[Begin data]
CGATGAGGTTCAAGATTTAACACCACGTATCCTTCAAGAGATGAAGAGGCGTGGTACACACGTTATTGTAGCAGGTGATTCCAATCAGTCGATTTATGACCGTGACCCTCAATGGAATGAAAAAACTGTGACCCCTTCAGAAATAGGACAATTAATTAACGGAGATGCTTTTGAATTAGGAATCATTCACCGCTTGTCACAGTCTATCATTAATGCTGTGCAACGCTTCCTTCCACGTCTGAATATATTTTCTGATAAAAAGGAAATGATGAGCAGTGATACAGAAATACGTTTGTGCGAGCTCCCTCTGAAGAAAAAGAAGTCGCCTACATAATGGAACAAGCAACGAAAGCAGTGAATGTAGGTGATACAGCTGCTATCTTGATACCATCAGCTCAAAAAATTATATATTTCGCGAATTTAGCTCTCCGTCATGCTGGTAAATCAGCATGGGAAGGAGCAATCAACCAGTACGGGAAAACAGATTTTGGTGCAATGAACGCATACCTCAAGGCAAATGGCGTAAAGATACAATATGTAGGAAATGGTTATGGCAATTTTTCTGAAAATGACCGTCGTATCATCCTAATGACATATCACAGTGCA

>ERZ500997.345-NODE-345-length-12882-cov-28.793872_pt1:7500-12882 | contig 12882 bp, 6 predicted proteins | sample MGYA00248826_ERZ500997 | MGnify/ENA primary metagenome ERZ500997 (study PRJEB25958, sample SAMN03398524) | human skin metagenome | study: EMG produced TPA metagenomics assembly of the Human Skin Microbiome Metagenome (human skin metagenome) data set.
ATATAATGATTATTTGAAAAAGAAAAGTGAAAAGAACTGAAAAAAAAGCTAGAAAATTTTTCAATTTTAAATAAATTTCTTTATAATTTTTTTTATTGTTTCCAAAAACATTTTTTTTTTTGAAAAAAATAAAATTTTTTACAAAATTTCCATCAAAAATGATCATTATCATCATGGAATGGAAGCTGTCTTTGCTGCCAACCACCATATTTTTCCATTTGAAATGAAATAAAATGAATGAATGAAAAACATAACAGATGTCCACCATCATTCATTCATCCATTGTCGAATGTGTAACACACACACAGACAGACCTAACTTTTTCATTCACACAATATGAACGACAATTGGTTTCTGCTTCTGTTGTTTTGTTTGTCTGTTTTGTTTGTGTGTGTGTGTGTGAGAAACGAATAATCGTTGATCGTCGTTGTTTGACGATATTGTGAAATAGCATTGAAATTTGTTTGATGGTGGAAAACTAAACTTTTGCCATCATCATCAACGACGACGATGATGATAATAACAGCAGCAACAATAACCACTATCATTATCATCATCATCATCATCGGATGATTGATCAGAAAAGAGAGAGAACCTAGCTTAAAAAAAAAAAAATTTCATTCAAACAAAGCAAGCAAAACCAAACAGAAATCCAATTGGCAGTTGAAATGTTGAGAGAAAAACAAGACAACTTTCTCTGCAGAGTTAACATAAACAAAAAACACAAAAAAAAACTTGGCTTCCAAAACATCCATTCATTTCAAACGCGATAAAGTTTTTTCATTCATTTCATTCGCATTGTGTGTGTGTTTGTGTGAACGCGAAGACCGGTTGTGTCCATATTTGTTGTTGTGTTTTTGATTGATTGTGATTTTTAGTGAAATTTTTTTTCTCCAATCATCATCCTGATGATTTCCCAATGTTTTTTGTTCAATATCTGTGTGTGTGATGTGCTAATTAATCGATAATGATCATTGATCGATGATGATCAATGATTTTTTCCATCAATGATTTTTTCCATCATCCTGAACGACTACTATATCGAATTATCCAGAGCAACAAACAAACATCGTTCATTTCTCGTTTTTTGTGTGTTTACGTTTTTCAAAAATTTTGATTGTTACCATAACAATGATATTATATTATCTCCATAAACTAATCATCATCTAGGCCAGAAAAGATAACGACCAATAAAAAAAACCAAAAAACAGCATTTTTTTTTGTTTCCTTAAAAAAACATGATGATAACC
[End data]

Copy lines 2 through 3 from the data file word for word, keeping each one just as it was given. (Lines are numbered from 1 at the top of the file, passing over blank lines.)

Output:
>ERZ500997.345-NODE-345-length-12882-cov-28.793872_pt1:7500-12882 | contig 12882 bp, 6 predicted proteins | sample MGYA00248826_ERZ500997 | MGnify/ENA primary metagenome ERZ500997 (study PRJEB25958, sample SAMN03398524) | human skin metagenome | study: EMG produced TPA metagenomics assembly of the Human Skin Microbiome Metagenome (human skin metagenome) data set.
ATATAATGATTATTTGAAAAAGAAAAGTGAAAAGAACTGAAAAAAAAGCTAGAAAATTTTTCAATTTTAAATAAATTTCTTTATAATTTTTTTTATTGTTTCCAAAAACATTTTTTTTTTTGAAAAAAATAAAATTTTTTACAAAATTTCCATCAAAAATGATCATTATCATCATGGAATGGAAGCTGTCTTTGCTGCCAACCACCATATTTTTCCATTTGAAATGAAATAAAATGAATGAATGAAAAACATAACAGATGTCCACCATCATTCATTCATCCATTGTCGAATGTGTAACACACACACAGACAGACCTAACTTTTTCATTCACACAATATGAACGACAATTGGTTTCTGCTTCTGTTGTTTTGTTTGTCTGTTTTGTTTGTGTGTGTGTGTGTGAGAAACGAATAATCGTTGATCGTCGTTGTTTGACGATATTGTGAAATAGCATTGAAATTTGTTTGATGGTGGAAAACTAAACTTTTGCCATCATCATCAACGACGACGATGATGATAATAACAGCAGCAACAATAACCACTATCATTATCATCATCATCATCATCGGATGATTGATCAGAAAAGAGAGAGAACCTAGCTTAAAAAAAAAAAAATTTCATTCAAACAAAGCAAGCAAAACCAAACAGAAATCCAATTGGCAGTTGAAATGTTGAGAGAAAAACAAGACAACTTTCTCTGCAGAGTTAACATAAACAAAAAACACAAAAAAAAACTTGGCTTCCAAAACATCCATTCATTTCAAACGCGATAAAGTTTTTTCATTCATTTCATTCGCATTGTGTGTGTGTTTGTGTGAACGCGAAGACCGGTTGTGTCCATATTTGTTGTTGTGTTTTTGATTGATTGTGATTTTTAGTGAAATTTTTTTTCTCCAATCATCATCCTGATGATTTCCCAATGTTTTTTGTTCAATATCTGTGTGTGTGATGTGCTAATTAATCGATAATGATCATTGATCGATGATGATCAATGATTTTTTCCATCAATGATTTTTTCCATCATCCTGAACGACTACTATATCGAATTATCCAGAGCAACAAACAAACATCGTTCATTTCTCGTTTTTTGTGTGTTTACGTTTTTCAAAAATTTTGATTGTTACCATAACAATGATATTATATTATCTCCATAAACTAATCATCATCTAGGCCAGAAAAGATAACGACCAATAAAAAAAACCAAAAAACAGCATTTTTTTTTGTTTCCTTAAAAAAACATGATGATAACC